Glaciological investigations, Nunatarssuaq ice ramp, northwestern Greenland
Nobles, Laurence H. (Laurence Hewitt), 1927-
Technical ReportSummary: The margin of the ice cap in northwestern Greenland is formed by a relatively thin ice carapace resting on a very rugged sub-ice topography. The Nunatarssuaq ice ramp is a gently sloping ice mass approximately 4 miles long by 2 miles wide that forms part of this margin 30 miles northeast of Thule. The ice of the Nuna ramp is of subpolar type, in which negative temperatures prevail throughout most of the year in all but the upper few feet. At a depth of 25 ft the ice temperature is constant throughout the year at -14°C; only the upper 2-3 ft of ice is at 0°C by the end of the melt season. Thus the temperature regimen of this high-polar ice is strictly analogous to that of perennially frozen ground. All runoff is on the surface, forming such surface features as slush avalanches, algal pits, and an integrated drainage pattern. Net accumulation as high as 25 in. of water equivalent was measured at Morris Station, 30 miles from the border of the ice cap, but most of the Nuna ramp proper is blown free of snow in winter by strong winds. Ablation of 20 to 25 in. of water during the melt season is common on the lower Nuna ramp. The most severe ablation is on days of moderately high temperature accompanied by moderate winds. The firn limit on the ramp is at about 3000 ft elevation. Comparison between the total amount of ice ablated from the lower ramp and the amount delivered to the ramp by flow through the gap south of Nuna Knob indicates a strongly negative budget balance for the ramp during the period studied. Velocity of ice movement on the Nuna ramp is 1 to 2 in. per day. Level measurements indicate that the angle of the movement vector never differs from the horizontal by more than 5°. Calculations of the amount of movement of ice toward the surface to replace that lost by ablation also indicate a strongly negative budget balance and suggest complete decay of the ramp in 300 to 600 years under present climatic conditions. Deformation of the ice during flow has formed a number of metamorphic structures of both tensional and shear origin. These include foliation, blue bands up to 20 ft thick, amber bands, consisting of unequally distributed, finely divided debris; joints-, small crevasses; and ice dikes. NOTE: This file is very large. Allow your browser several minutes to download the file.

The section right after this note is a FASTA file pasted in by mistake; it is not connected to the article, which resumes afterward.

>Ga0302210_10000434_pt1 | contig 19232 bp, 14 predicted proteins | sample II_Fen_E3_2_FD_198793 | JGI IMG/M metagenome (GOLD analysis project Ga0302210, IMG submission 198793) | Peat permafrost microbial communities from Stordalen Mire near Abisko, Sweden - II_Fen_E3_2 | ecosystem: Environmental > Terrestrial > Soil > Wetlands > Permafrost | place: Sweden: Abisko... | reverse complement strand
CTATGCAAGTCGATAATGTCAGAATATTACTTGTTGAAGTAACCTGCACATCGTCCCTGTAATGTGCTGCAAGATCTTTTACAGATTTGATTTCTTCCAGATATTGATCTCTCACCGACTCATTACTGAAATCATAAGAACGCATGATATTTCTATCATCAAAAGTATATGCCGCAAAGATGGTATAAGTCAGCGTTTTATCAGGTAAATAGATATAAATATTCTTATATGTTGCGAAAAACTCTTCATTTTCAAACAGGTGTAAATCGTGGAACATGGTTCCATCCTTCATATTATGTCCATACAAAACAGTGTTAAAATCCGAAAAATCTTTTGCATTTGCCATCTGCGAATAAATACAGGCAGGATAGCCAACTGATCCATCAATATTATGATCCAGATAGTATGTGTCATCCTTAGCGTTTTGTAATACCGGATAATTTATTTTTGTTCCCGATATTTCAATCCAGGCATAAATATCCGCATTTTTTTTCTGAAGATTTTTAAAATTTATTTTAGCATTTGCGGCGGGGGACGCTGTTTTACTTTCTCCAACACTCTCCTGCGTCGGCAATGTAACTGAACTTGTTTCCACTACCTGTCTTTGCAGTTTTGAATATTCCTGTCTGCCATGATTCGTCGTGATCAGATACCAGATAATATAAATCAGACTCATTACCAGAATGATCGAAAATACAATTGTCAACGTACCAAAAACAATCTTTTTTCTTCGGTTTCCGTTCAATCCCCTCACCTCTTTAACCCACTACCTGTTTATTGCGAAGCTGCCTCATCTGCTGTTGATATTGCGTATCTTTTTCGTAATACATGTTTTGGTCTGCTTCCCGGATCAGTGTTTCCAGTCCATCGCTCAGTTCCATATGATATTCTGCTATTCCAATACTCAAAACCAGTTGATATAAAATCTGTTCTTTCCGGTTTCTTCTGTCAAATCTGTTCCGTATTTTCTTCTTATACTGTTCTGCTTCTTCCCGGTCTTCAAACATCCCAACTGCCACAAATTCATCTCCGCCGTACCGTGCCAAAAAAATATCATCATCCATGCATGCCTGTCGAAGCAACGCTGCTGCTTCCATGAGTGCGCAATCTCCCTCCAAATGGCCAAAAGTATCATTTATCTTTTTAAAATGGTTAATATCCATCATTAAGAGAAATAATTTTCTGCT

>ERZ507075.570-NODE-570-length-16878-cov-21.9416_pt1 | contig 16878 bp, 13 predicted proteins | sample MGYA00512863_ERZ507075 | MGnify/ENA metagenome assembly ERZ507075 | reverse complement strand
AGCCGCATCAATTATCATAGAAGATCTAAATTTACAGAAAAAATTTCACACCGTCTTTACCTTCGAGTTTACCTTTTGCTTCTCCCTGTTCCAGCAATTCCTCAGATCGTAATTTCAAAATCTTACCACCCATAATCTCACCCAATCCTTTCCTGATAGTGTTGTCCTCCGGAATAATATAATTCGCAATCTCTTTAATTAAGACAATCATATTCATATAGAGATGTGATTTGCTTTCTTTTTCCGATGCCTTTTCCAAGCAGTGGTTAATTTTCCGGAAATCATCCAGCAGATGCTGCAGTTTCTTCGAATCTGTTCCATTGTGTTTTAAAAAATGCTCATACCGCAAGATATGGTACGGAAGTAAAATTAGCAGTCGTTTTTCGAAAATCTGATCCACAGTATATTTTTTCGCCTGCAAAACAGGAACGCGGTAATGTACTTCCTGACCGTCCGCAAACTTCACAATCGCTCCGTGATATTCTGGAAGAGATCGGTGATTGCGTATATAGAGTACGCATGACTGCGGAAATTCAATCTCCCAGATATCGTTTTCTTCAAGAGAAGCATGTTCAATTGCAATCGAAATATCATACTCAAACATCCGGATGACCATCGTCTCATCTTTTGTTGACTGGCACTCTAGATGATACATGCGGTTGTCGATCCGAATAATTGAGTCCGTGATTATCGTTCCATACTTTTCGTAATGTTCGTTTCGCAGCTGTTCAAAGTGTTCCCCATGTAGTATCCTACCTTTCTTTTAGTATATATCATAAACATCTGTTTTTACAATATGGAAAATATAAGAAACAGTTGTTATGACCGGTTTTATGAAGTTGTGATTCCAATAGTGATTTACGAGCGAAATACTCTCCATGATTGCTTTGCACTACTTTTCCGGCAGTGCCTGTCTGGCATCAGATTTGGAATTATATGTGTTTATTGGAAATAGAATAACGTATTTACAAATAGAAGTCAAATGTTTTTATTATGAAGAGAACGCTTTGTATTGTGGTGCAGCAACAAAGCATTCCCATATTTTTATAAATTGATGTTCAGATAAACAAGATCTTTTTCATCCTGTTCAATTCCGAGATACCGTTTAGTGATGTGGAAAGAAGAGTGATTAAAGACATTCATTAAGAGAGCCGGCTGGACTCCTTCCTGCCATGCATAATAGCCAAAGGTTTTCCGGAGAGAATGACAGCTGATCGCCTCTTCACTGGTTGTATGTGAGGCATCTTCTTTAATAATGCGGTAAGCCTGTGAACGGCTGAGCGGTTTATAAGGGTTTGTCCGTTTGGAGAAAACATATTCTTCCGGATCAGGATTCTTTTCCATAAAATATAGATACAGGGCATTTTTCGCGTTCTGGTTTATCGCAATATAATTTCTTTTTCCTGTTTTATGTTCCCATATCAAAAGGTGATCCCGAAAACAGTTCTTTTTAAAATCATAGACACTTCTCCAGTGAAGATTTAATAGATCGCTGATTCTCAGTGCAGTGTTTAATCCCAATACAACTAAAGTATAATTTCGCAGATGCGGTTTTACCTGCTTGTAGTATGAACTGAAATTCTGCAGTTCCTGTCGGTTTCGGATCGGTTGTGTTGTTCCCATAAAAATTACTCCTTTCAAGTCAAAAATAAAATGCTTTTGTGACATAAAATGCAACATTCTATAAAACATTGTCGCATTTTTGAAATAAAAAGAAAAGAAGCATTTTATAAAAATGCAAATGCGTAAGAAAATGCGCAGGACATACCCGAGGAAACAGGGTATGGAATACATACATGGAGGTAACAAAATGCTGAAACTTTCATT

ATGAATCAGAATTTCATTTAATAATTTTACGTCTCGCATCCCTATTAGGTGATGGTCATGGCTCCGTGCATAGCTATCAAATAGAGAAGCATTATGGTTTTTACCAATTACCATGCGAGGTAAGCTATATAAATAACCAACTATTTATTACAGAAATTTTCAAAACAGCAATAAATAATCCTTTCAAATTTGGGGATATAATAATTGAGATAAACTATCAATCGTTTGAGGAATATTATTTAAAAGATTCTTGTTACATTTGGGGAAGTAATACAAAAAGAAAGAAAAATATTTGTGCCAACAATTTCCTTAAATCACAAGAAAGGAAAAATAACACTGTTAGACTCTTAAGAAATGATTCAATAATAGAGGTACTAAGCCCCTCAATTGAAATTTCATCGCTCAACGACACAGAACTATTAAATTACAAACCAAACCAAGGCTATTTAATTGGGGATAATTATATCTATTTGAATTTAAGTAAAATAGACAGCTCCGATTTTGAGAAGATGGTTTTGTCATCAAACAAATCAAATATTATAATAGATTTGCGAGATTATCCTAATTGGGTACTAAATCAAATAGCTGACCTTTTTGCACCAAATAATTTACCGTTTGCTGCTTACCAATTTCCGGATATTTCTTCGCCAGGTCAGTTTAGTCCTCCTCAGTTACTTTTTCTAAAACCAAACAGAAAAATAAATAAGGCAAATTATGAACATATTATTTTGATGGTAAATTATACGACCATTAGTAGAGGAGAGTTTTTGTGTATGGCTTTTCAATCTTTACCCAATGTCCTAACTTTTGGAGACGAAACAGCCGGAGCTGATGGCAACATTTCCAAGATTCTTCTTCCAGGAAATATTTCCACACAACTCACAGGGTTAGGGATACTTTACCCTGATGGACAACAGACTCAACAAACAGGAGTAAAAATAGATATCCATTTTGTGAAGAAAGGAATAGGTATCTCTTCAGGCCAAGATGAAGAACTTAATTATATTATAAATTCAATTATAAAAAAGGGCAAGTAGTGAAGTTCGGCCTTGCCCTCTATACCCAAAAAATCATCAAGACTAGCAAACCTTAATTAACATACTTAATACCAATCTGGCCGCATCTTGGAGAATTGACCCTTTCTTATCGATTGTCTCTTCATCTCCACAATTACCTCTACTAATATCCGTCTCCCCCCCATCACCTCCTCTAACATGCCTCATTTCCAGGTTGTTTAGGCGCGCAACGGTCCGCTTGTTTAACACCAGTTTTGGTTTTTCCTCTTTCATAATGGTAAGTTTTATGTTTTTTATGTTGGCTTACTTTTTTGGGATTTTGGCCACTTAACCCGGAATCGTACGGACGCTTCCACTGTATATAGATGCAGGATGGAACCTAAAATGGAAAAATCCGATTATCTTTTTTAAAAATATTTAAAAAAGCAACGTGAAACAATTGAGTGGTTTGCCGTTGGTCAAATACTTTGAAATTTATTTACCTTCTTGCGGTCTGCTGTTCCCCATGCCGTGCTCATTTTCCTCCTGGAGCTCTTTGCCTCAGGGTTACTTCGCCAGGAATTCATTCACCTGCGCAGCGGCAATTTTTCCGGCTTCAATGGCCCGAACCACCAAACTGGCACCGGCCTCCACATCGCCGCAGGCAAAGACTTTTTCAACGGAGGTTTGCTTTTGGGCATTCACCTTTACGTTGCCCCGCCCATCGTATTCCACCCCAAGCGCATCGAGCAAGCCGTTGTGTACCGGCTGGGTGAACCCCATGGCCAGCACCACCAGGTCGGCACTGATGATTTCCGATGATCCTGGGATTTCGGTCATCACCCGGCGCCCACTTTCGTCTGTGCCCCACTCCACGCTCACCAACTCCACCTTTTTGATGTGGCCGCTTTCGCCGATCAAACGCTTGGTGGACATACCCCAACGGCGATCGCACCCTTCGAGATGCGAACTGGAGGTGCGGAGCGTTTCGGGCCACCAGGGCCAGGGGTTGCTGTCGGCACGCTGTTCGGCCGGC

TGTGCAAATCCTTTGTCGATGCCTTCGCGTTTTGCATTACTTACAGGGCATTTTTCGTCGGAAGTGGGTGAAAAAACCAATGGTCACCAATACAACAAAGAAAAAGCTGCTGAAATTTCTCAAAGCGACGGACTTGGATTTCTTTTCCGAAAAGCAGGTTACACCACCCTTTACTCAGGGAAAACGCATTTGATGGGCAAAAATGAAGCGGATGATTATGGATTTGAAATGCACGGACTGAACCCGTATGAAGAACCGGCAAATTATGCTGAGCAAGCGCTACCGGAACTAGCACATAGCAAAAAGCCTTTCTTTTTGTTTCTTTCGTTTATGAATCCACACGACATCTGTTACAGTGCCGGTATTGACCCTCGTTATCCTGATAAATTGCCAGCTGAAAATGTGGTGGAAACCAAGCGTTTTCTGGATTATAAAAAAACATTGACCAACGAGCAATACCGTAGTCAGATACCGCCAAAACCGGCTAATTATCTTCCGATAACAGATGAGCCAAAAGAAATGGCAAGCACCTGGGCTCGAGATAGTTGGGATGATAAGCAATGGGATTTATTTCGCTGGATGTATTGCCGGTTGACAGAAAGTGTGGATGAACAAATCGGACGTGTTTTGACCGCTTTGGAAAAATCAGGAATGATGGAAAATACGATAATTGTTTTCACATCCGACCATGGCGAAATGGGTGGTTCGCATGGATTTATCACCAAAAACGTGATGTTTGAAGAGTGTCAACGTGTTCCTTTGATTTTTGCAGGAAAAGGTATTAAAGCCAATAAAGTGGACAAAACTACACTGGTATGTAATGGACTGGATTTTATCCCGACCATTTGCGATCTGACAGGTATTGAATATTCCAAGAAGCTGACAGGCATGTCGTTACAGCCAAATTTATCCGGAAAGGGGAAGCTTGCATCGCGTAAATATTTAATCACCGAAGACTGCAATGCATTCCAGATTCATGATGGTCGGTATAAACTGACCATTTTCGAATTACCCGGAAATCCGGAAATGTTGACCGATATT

U.S. Army Snow, Ice, and Permafrost Research Establishment.Engineer Research and Development Center (U.S.)
Glaciers; Glacier ice; Glacier mass balance; Glaciology; Ablation; Glacier movement; Ice structure; Ice cover thickness; Greenland
SIPRE report ; 66.
Approved for public release; distribution is unlimited.